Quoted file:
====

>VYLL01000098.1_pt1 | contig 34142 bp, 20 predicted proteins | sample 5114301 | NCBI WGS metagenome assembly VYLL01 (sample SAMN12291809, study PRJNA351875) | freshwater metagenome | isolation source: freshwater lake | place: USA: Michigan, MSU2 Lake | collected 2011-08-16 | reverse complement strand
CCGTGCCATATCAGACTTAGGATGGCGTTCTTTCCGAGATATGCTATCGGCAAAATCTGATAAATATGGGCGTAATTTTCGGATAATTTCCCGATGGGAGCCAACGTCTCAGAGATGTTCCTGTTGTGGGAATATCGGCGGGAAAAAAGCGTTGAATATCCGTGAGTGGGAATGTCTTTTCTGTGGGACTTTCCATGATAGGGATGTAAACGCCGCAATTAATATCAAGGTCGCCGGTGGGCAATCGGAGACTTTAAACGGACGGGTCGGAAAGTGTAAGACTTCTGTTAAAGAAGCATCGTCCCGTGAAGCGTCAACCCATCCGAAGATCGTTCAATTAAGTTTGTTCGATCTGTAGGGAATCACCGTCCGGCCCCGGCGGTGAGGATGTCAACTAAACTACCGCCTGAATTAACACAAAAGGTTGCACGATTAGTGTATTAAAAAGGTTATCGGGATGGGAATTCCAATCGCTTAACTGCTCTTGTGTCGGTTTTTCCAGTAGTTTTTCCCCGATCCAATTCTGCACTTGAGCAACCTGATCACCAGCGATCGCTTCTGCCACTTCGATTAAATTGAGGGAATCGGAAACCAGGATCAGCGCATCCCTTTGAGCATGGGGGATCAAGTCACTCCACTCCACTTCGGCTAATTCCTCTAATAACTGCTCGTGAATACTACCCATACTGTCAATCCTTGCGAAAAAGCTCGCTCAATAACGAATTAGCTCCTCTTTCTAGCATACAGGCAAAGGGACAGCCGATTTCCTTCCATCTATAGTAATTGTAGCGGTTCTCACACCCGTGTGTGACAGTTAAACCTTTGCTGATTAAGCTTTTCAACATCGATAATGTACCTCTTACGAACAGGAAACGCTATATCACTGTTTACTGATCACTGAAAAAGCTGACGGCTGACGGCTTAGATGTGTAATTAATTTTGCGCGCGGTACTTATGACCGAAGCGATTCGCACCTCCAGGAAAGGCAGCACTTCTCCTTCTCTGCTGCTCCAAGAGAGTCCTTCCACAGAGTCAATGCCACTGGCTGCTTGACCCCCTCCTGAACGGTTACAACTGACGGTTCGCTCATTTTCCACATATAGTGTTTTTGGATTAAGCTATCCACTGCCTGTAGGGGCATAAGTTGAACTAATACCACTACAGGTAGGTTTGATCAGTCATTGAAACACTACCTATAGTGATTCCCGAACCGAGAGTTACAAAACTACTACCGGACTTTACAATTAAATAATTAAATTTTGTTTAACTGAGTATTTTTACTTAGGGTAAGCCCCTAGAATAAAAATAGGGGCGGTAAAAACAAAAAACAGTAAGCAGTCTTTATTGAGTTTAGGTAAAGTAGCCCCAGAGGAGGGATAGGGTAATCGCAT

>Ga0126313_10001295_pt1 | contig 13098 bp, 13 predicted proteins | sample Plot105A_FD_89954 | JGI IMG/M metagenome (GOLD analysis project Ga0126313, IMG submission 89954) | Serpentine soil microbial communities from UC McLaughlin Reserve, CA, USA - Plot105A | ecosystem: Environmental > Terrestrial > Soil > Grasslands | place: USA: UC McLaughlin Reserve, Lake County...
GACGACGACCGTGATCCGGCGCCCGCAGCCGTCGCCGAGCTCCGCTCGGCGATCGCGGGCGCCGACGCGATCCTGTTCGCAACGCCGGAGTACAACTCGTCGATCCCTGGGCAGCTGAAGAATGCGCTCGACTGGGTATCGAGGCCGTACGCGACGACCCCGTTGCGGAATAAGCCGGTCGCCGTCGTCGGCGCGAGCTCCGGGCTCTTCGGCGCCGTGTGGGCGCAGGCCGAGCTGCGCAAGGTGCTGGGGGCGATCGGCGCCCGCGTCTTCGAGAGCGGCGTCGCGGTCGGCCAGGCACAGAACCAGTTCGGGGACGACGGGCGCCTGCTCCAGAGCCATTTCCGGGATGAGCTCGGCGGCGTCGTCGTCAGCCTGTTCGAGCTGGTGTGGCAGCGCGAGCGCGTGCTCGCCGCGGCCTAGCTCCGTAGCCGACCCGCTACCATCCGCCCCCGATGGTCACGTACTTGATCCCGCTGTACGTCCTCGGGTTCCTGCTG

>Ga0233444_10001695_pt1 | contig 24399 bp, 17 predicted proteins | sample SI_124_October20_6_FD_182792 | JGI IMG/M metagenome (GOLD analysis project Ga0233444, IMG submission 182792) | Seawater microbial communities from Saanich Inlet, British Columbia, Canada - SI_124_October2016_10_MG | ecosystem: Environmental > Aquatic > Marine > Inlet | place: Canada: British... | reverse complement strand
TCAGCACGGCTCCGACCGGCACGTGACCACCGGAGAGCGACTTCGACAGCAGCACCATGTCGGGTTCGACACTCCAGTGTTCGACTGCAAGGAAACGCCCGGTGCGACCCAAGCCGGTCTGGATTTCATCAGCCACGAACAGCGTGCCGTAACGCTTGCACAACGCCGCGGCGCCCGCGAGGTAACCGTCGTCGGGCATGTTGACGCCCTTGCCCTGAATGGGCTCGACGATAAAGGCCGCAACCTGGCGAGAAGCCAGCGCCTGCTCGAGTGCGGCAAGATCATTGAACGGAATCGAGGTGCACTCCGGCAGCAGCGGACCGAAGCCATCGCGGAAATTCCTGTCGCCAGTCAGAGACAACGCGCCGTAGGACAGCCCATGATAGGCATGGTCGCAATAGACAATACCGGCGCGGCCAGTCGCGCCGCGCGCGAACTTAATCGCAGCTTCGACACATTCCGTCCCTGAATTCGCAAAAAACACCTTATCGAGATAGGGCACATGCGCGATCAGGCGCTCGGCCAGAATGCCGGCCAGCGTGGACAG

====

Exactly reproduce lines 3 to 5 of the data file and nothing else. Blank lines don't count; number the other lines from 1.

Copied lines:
>Ga0126313_10001295_pt1 | contig 13098 bp, 13 predicted proteins | sample Plot105A_FD_89954 | JGI IMG/M metagenome (GOLD analysis project Ga0126313, IMG submission 89954) | Serpentine soil microbial communities from UC McLaughlin Reserve, CA, USA - Plot105A | ecosystem: Environmental > Terrestrial > Soil > Grasslands | place: USA: UC McLaughlin Reserve, Lake County...
GACGACGACCGTGATCCGGCGCCCGCAGCCGTCGCCGAGCTCCGCTCGGCGATCGCGGGCGCCGACGCGATCCTGTTCGCAACGCCGGAGTACAACTCGTCGATCCCTGGGCAGCTGAAGAATGCGCTCGACTGGGTATCGAGGCCGTACGCGACGACCCCGTTGCGGAATAAGCCGGTCGCCGTCGTCGGCGCGAGCTCCGGGCTCTTCGGCGCCGTGTGGGCGCAGGCCGAGCTGCGCAAGGTGCTGGGGGCGATCGGCGCCCGCGTCTTCGAGAGCGGCGTCGCGGTCGGCCAGGCACAGAACCAGTTCGGGGACGACGGGCGCCTGCTCCAGAGCCATTTCCGGGATGAGCTCGGCGGCGTCGTCGTCAGCCTGTTCGAGCTGGTGTGGCAGCGCGAGCGCGTGCTCGCCGCGGCCTAGCTCCGTAGCCGACCCGCTACCATCCGCCCCCGATGGTCACGTACTTGATCCCGCTGTACGTCCTCGGGTTCCTGCTG

>Ga0233444_10001695_pt1 | contig 24399 bp, 17 predicted proteins | sample SI_124_October20_6_FD_182792 | JGI IMG/M metagenome (GOLD analysis project Ga0233444, IMG submission 182792) | Seawater microbial communities from Saanich Inlet, British Columbia, Canada - SI_124_October2016_10_MG | ecosystem: Environmental > Aquatic > Marine > Inlet | place: Canada: British... | reverse complement strand